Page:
Arts & Life, Theatre

Navigating Netflix: Superbad

There’s a point when you’re in high school and you think everything that will ever matter is happening right then and there. People are constantly telling you that this isn’t the be all and end all, that there is more to come on your path through life. And those same people are telling you to savour these halcyon days because they go by all too quickly and are forgotten once the responsibilities of adulthood hits.

Well, whoever “they” are in your case probably didn’t use the word “halcyon” too frequently but you get the idea.

Seth and Evan, the heroes of this story, are reaching the end of their high school careers. They’re trying to savor those final moments by breaking free of their teenage reputations and jump up their social standings up several levels before they move on. Best friends for most of their lives, these two are out to party alongside their friend Fogell aka McLovin, a person Evan finds far more tolerable than Seth. Predictably, the night’s escapades take a sharp left turn and hijinks ensue.

On many levels, this Judd Apatow produced film is just another teen party night gone wrong comedy that ventures in to the wake left behind by the films and filmmakers that have come before it. But unlike those films, Superbad tries a little harder. Both Seth and Evan have, in their own ways, come to the conclusion that these are not only the dying days of their high school careers but of their relationship. They are going to separate colleges and this long-standing friendship will inevitably fade away. One of them has accepted this reality better than the other and has already begun the process of moving on while the other is fully engulfed in denial. Their journey through this one last night towards a symbolic moment of separation that punctuates the film perfectly, taking Superbad up a notch beyond similar films.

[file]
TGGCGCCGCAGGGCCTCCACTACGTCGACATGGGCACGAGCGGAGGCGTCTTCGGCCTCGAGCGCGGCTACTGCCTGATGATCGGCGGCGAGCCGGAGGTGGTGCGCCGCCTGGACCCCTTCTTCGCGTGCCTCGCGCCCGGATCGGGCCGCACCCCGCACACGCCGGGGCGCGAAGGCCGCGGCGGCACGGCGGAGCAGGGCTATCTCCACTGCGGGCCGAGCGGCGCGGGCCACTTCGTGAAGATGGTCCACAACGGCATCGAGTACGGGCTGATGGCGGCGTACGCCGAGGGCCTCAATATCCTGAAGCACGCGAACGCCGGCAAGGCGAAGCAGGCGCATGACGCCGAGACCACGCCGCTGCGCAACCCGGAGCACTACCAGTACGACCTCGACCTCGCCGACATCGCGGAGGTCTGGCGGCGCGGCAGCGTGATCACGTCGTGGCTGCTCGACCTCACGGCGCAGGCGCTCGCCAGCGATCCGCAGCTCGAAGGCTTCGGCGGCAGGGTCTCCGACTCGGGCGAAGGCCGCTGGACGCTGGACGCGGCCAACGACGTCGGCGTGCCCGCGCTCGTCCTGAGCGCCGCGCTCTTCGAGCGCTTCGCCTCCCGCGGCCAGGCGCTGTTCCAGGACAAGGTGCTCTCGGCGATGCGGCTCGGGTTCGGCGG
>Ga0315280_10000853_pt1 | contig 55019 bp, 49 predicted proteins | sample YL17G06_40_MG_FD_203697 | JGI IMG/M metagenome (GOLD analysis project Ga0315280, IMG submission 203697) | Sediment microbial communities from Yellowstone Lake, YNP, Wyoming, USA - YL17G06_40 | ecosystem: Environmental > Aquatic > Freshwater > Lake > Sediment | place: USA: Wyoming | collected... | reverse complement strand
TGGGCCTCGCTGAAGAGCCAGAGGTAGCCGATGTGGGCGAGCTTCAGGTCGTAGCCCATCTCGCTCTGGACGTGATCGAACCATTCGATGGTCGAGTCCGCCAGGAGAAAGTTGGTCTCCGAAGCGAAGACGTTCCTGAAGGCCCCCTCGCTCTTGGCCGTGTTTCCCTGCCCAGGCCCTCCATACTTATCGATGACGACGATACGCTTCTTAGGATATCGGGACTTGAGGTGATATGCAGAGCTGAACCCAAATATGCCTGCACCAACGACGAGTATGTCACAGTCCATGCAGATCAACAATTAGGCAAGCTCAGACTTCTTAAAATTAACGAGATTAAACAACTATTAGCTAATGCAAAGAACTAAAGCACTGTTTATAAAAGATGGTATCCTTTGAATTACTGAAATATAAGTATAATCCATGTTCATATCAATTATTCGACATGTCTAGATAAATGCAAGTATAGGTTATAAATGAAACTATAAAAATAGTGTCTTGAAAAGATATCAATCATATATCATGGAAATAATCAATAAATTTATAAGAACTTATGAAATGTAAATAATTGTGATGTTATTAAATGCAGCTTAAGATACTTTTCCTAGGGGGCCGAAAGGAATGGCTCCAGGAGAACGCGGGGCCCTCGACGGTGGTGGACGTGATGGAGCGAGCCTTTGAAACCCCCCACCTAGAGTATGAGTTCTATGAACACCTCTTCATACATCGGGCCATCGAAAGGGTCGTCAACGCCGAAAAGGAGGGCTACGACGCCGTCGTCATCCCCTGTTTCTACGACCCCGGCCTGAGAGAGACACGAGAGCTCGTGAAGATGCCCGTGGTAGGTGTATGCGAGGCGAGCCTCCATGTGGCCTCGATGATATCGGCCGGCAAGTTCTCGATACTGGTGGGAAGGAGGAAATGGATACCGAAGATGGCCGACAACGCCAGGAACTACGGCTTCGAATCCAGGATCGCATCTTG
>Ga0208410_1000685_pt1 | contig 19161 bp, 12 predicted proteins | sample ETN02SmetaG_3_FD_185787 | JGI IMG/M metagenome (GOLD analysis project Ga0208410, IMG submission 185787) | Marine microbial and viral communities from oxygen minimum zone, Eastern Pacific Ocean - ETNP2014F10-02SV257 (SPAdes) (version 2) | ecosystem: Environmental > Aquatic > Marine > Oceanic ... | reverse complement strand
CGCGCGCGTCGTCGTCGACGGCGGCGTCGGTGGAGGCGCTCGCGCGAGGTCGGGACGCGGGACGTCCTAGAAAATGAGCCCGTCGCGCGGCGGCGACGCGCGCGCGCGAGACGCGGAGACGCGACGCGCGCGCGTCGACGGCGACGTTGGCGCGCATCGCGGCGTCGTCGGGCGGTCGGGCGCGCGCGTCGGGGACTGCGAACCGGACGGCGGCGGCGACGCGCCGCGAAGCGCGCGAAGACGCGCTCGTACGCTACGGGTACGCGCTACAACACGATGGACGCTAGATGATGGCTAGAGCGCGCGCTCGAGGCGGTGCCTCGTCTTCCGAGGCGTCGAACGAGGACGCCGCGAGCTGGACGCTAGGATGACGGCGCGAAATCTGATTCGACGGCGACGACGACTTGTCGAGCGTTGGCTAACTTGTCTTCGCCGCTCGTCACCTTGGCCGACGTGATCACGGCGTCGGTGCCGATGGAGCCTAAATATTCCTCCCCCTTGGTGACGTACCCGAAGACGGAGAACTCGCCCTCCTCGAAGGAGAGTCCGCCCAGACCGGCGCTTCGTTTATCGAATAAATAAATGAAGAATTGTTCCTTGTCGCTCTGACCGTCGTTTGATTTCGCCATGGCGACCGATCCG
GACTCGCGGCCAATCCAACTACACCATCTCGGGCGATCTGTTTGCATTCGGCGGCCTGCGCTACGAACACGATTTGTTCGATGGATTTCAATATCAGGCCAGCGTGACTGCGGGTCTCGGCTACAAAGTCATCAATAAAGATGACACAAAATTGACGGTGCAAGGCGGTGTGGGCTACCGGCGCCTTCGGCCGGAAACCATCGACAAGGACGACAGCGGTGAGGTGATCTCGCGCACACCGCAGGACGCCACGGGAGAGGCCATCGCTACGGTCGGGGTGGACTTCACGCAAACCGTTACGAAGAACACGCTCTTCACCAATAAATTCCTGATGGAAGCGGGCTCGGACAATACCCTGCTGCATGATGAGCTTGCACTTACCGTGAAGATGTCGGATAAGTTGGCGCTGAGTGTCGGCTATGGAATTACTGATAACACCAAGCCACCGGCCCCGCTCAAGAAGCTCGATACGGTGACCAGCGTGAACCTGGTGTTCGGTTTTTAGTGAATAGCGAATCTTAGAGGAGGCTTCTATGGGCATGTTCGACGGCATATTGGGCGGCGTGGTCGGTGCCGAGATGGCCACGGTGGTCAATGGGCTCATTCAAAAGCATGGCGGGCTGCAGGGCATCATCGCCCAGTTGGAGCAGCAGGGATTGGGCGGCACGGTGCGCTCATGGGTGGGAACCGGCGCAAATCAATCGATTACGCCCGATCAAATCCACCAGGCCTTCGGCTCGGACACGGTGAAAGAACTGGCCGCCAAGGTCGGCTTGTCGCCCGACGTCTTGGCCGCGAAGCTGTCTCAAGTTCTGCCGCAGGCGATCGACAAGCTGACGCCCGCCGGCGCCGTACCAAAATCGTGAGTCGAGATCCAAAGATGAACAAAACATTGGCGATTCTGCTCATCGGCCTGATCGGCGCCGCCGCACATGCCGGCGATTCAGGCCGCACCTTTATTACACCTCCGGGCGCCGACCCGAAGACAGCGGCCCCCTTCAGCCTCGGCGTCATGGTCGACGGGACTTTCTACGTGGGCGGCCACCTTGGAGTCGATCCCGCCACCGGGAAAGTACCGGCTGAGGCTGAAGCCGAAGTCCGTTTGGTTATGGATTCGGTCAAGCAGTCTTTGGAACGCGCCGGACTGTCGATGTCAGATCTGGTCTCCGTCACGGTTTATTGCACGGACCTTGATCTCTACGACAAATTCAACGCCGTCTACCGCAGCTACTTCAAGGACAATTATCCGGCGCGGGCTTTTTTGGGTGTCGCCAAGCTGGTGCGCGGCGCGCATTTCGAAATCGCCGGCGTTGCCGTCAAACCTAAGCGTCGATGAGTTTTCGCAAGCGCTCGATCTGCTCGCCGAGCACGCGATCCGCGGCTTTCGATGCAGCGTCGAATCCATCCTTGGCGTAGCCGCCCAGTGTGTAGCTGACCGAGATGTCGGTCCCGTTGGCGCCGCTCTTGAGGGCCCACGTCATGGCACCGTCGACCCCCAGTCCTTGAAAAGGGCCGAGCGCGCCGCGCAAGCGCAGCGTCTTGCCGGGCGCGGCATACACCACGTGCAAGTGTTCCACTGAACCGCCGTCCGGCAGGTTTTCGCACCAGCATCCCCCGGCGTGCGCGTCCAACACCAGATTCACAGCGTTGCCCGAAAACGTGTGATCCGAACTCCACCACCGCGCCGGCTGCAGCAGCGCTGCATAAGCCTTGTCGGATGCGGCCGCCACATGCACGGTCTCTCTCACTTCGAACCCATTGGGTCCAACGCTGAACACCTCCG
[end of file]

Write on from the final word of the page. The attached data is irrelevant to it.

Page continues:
Beyond that, it’s still funny. Evan, played by Michael Cera, and Seth, played by Jonah Hill, each have funny moments but their characters are frequently more annoying than anything else. Which is part of their charm. The comedy comes when you roll in their respective love interests, particularly Emma Stone, and even more important is McLovin.


No one had heard of Christopher Mintz-Plasse before this film, probably because it was his first. Hell, people were barely aware of Michael Cera and Jonah Hill. His turn as Fogell/McLovin adds element to the relationship between Evan and Seth even they can’t predict. He is ridiculous, endearing, and a key element to the story. He is the glue that binds the two together while also being an active wedge driving them apart. Beyond that, Seth Rogen, Bill Hader, and Joe Lo Truglio are all also hysterical. Rogen and Hader play a pair of cops who flit in and out of the story, mostly screwing with McLovin during increasingly absurd circumstances.

Written by Seth Rogen and his partner in crime Evan Goldberg, Superbad was a sleeper hit in 2007 that came out of nowhere, surprised audiences with its earnest yet over the top comedy, and has entrenched itself as a classic.

The writing credit on this one also quite effectively explains where the names of the main characters came from.